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The Florida Trust Code: What a Trustee Should Know about this New Legislation

October 1, 2007 Articles Trusts & Estates

On July 1, 2007, the Florida Trust Code took effect. While this was an important event here in our office, there’s a good chance that this is the first time you have heard about it. The Florida Trust Code was not front-page news and was probably not something that you and your friends discussed at a dinner party. Nevertheless, it is important to be informed about the new law since one day you may be a trustee or a beneficiary of a trust with certain rights and responsibilities.

I should mention that the Florida Trust Code is not a wholesale change from our existing body of trust law. In fact, many of the new statutes are similar or identical to the old ones. However, if you are currently serving as a trustee, the Florida Trust Code contains some new options for you as well as some new requirements with which you must comply.

As trustees, it would be wise to familiarize yourself with the entire Florida Trust Code. However, since the new body of law is extensive, a summary of the important points would be beneficial.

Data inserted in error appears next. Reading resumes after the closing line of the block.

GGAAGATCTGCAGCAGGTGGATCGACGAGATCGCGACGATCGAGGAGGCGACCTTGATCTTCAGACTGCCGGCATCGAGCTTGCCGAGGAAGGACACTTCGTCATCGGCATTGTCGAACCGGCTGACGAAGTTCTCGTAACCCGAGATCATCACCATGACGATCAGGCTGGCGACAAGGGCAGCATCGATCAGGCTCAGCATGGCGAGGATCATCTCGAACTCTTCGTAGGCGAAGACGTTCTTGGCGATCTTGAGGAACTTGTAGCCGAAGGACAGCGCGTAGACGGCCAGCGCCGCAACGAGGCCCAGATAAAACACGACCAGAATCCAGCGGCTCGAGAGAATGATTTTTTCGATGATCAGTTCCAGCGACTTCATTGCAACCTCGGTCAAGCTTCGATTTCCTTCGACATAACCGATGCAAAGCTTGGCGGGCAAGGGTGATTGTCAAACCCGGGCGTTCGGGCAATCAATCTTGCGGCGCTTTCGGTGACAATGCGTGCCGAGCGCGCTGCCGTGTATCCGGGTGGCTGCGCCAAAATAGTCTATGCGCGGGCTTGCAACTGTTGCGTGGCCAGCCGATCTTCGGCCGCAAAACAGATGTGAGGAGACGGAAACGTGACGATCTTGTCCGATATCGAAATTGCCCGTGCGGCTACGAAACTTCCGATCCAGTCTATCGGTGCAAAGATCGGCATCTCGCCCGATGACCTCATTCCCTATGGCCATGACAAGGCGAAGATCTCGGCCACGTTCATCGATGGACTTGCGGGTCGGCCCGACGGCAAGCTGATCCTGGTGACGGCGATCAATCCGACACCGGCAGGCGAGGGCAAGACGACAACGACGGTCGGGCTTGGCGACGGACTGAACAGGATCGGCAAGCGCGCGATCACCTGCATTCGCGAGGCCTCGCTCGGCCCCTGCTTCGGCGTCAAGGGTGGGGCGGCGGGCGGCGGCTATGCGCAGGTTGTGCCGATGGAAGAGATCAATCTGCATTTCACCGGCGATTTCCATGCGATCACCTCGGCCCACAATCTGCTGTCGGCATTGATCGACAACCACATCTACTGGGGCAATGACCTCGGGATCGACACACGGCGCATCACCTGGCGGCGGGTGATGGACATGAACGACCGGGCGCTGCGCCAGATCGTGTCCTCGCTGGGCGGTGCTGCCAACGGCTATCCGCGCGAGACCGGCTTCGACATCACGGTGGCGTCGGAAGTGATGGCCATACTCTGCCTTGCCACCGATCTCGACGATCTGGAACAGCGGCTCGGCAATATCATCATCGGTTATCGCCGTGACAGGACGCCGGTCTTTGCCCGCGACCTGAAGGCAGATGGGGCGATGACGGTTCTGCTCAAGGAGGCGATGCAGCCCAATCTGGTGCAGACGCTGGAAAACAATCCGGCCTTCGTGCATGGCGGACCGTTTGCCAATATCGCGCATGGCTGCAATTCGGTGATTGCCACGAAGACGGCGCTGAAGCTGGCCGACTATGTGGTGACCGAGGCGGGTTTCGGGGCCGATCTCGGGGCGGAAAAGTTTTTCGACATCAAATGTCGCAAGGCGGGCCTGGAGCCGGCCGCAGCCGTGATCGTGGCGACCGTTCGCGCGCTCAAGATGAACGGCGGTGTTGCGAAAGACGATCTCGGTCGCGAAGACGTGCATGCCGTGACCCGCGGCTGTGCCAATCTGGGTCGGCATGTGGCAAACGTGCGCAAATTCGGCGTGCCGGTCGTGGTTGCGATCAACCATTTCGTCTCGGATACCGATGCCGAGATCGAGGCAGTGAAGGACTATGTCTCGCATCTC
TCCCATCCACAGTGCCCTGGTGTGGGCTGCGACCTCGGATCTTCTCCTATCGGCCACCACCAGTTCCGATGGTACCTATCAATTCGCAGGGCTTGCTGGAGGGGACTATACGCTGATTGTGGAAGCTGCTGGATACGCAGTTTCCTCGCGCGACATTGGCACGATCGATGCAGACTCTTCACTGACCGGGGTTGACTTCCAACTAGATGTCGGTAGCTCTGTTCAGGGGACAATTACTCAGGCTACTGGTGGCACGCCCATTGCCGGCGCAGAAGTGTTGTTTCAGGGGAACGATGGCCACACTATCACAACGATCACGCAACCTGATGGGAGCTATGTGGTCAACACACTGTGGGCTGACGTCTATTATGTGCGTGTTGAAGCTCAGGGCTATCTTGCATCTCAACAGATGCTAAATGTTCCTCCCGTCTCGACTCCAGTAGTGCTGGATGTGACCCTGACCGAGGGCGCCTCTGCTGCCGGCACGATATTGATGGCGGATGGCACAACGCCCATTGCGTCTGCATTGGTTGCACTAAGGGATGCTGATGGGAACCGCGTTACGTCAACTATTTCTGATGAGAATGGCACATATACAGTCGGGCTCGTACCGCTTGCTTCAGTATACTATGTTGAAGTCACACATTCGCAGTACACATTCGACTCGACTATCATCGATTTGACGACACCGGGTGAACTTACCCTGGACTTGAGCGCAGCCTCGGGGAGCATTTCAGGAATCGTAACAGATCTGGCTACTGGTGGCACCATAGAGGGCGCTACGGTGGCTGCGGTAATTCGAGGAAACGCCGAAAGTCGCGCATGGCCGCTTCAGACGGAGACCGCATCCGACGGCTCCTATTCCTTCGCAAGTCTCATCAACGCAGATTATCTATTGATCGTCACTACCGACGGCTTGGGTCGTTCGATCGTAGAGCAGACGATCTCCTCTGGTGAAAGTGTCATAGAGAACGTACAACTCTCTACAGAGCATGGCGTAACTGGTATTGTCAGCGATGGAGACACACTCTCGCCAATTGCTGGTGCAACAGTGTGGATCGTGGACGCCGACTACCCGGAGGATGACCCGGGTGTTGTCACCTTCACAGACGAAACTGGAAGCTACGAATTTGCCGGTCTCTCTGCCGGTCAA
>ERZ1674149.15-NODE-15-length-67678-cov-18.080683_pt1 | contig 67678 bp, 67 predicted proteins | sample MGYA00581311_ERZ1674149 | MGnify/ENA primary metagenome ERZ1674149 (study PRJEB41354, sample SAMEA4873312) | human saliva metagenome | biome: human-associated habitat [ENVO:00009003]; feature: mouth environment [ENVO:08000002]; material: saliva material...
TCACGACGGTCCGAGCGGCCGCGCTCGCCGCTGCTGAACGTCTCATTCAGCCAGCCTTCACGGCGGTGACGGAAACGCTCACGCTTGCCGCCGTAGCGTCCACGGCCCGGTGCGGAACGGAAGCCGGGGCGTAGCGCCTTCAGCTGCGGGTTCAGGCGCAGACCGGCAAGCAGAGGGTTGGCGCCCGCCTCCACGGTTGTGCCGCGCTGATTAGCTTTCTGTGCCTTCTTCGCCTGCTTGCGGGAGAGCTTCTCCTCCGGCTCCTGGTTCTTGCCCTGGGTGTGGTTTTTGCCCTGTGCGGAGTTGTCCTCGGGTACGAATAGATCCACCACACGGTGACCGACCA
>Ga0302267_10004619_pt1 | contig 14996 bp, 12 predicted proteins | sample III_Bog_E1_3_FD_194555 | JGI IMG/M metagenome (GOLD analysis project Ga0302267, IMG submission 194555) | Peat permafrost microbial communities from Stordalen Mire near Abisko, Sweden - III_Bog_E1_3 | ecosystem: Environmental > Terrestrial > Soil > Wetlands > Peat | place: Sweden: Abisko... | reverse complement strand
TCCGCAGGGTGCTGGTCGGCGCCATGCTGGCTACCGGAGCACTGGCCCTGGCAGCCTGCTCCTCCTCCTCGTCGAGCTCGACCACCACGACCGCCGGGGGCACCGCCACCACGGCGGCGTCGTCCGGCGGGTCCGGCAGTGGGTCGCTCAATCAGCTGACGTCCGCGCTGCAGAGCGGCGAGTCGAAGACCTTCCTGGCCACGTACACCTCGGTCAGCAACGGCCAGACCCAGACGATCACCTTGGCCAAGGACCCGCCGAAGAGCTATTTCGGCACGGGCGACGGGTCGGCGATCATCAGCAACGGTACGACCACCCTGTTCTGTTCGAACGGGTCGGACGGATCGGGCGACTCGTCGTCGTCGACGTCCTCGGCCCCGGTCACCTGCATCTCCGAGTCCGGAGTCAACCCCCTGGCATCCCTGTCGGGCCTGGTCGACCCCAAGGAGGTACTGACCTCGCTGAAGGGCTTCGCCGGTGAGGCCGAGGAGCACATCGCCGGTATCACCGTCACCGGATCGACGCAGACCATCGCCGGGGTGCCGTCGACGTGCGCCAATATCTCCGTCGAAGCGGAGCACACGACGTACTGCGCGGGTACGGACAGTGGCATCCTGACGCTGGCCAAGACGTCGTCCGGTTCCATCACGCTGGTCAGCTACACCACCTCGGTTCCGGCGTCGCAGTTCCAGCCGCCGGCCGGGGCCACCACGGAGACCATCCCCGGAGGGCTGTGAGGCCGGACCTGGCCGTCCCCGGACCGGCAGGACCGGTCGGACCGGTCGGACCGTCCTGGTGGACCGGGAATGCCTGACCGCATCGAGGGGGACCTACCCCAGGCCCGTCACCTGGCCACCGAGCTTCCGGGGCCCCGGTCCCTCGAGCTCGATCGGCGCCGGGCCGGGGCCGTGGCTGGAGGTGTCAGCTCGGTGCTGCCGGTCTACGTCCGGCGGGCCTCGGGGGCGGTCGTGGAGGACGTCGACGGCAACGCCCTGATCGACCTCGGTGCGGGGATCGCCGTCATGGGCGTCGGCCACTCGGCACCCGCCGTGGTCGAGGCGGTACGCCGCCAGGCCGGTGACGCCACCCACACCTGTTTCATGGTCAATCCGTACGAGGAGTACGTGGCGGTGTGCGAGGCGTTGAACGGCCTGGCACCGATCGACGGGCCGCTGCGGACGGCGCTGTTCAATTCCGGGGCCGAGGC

To help you understand the new trust statutes, this article will lay out five key provisions that every trustee should know about.

1. Mandatory Accountings for Certain Trusts

The new law requires trustees of irrevocable trusts to provide annual trust accountings to qualified beneficiaries. A trust accounting is a report showing all significant transactions affecting the trust and identifying and valuing trust assets on hand at the time. This report must be provided to qualified beneficiaries, who are those who are currently receiving trust income or principal, as well as those who would receive trust income or principal if either the current interests ended today or if the trust terminated today. If you are the trustee of an irrevocable trust and if the beneficiaries have not waived their right to receive annual accountings, you should ensure that these reports are provided each year.

2. Certifications of Trust

As trustees, many of you have likely been in a situation where you were trying to act on behalf of the trust and were delayed by somebody who didn’t want to deal with you without making sure that you had the authority to act. This person may have been someone as trustworthy as a banker with whom you wanted to invest, or someone as unknown as a person who was thinking of purchasing a partnership interest held by the trust. Often, these people will ask to see a copy of the trust document to make sure that you are acting properly. Understandably, you might be hesitant to provide such a private document to a stranger.